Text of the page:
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  1. #1
    angliholic's Avatar
    angliholic is offline Key Member
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    Default Share your heads

    Share your heads in mourning for the children in whom you delight.

    What do the words in bold mean?

  2. #2
    Tdol is offline Editor, UsingEnglish.com
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    Default Re: Share your heads

    It doesn't mean anything to me. You might 'shave' your head in mourning, but, I can't see how 'share' works, though I could be missing an obvious point.

  3. #3
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    Default Re: Share your heads

    Or 'shake'?

  4. #4
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    Default Re: Share your heads

    Quote Originally Posted by Tdol View Post
    It doesn't mean anything to me. You might 'shave' your head in mourning, but, I can't see how 'share' works, though I could be missing an obvious point.
    Thanks, Bob, you're right; it's should be shave.

  5. #5
    Tdol is offline Editor, UsingEnglish.com
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    Default Re: Share your heads

    Is it a Buddhist way of mourning? Here in Cambodia, some widows shave their heads.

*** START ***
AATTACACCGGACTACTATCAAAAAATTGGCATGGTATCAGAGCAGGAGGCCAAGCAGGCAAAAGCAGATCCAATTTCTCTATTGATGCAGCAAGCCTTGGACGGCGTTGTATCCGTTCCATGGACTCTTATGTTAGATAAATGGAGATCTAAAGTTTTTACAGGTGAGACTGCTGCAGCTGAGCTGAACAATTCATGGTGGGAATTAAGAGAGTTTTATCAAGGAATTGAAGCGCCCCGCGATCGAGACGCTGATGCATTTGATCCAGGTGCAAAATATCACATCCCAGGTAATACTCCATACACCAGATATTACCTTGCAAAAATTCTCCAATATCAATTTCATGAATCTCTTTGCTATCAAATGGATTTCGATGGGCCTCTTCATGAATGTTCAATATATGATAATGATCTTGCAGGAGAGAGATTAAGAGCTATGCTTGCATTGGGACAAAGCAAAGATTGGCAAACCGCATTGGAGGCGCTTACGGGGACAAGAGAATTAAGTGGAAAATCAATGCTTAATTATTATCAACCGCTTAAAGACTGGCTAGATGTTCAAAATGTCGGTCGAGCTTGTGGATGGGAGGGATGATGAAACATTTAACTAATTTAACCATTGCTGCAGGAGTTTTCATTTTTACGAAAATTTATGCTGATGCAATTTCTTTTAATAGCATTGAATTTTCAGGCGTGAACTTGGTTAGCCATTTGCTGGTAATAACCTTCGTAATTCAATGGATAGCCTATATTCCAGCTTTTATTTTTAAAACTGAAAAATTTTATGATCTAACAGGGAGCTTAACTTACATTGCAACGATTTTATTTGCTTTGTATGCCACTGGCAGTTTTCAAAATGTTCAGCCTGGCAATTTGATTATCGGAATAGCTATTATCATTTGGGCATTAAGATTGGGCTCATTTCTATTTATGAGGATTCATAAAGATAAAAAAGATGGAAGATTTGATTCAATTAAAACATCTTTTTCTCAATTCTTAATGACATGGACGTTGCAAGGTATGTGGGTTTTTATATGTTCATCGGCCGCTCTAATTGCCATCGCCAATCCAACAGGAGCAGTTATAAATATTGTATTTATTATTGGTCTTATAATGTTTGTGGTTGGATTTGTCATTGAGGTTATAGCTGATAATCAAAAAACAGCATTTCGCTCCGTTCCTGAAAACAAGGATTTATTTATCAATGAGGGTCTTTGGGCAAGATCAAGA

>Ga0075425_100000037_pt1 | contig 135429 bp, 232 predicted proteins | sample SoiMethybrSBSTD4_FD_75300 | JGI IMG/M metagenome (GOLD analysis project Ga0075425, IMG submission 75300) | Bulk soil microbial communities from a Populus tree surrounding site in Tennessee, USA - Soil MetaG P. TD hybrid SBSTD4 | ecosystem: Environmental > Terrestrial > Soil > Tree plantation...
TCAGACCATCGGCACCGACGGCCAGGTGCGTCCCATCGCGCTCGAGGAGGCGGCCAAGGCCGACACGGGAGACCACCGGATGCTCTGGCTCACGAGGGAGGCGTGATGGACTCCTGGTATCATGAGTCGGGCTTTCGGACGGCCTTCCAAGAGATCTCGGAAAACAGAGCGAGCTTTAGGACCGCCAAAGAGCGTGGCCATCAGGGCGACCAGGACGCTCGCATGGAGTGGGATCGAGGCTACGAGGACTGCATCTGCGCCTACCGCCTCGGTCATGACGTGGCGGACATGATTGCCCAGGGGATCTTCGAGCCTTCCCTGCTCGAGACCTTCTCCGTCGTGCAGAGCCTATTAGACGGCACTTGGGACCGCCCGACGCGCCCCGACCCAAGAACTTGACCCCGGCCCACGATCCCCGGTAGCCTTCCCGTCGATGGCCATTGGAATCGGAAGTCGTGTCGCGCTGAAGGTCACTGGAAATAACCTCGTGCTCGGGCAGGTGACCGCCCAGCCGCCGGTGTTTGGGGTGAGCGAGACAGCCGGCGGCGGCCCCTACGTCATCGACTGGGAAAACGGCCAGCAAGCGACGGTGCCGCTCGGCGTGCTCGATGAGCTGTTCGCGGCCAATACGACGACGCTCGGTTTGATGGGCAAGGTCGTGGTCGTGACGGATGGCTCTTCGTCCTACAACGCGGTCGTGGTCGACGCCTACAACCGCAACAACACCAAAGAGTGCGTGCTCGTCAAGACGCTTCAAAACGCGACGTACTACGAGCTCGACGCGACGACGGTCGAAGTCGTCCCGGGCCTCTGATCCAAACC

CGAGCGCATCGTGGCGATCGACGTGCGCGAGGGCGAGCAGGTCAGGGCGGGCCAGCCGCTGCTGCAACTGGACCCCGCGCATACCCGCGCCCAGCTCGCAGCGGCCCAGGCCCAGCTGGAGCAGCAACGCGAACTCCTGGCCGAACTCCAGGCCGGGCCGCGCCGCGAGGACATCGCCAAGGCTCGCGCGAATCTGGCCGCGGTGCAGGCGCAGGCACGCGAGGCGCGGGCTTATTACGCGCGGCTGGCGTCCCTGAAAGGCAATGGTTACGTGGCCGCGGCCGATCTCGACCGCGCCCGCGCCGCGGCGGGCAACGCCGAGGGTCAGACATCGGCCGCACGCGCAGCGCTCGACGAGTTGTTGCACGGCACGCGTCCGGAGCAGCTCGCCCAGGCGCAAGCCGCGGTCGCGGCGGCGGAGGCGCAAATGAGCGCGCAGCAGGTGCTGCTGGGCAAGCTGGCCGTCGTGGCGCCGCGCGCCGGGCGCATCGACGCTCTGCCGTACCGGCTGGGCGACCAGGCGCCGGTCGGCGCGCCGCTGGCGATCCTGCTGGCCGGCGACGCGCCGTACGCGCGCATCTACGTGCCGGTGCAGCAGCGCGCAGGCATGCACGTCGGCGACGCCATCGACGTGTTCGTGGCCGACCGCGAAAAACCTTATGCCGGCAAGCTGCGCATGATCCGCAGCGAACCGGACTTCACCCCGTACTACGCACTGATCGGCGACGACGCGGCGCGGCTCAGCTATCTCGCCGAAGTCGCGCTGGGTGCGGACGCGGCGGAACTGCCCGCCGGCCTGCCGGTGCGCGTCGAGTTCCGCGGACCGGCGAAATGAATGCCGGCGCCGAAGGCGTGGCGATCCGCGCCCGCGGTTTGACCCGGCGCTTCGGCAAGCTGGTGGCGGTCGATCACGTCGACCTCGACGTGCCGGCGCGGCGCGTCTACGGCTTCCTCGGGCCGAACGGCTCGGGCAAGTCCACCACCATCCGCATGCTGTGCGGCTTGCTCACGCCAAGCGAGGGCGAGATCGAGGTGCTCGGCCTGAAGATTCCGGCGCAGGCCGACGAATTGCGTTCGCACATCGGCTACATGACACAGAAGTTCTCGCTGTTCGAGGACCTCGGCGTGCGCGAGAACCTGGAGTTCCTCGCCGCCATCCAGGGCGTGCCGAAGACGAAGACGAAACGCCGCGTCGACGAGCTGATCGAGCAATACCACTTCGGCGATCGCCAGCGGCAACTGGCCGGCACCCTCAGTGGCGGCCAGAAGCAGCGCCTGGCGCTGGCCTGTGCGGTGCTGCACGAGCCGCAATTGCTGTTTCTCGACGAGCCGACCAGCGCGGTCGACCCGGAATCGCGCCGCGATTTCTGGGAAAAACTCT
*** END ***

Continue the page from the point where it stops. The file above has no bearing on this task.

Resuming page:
6. #6
    angliholic's Avatar
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    Default Re: Share your heads

    Quote Originally Posted by Tdol View Post
    Is it a Buddhist way of mourning? Here in Cambodia, some widows shave their heads.
    I don't think so because I haven't heard or seen this kind of practice in Taiwan, which is also to some extent regarded as a Buddhist country.
    Besides, someone told me that it's an allusion to something in the Bible.

  7. #7
    Anglika is offline No Longer With Us
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    Default Re: Share your heads

    Shaving off the hair of the head is a sign of mourning in many cultures. It is referred to several times in the Old Testament, from which the original question came.

  8. #8
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    BobK is offline Harmless drudge
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    Default Re: Share your heads

    Quote Originally Posted by Anglika View Post
    Shaving off the hair of the head is a sign of mourning in many cultures. It is referred to several times in the Old Testament, from which the original question came.
    Both a sign of mourning, and expected behaviour in some cultures - the relatives wanted to be sure that the widow would no longer be attractive. And sometimes the bereaved woman would not want to be attractive anyway: there's a folk-song (English, but we are not alone in this respect) that says

    I'll cut away my bonny hair
    No other man shall think me fair
    [bonny and fair both mean 'attractive' in this context].

    b
    Last edited by BobK; 18-Feb-2007 at 17:28. Reason: Added quotation

  9. #9
    Tdol is offline Editor, UsingEnglish.com
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    Default Re: Share your heads

    Thanks fpr the information- I am afraid that I miss most Biblical references.

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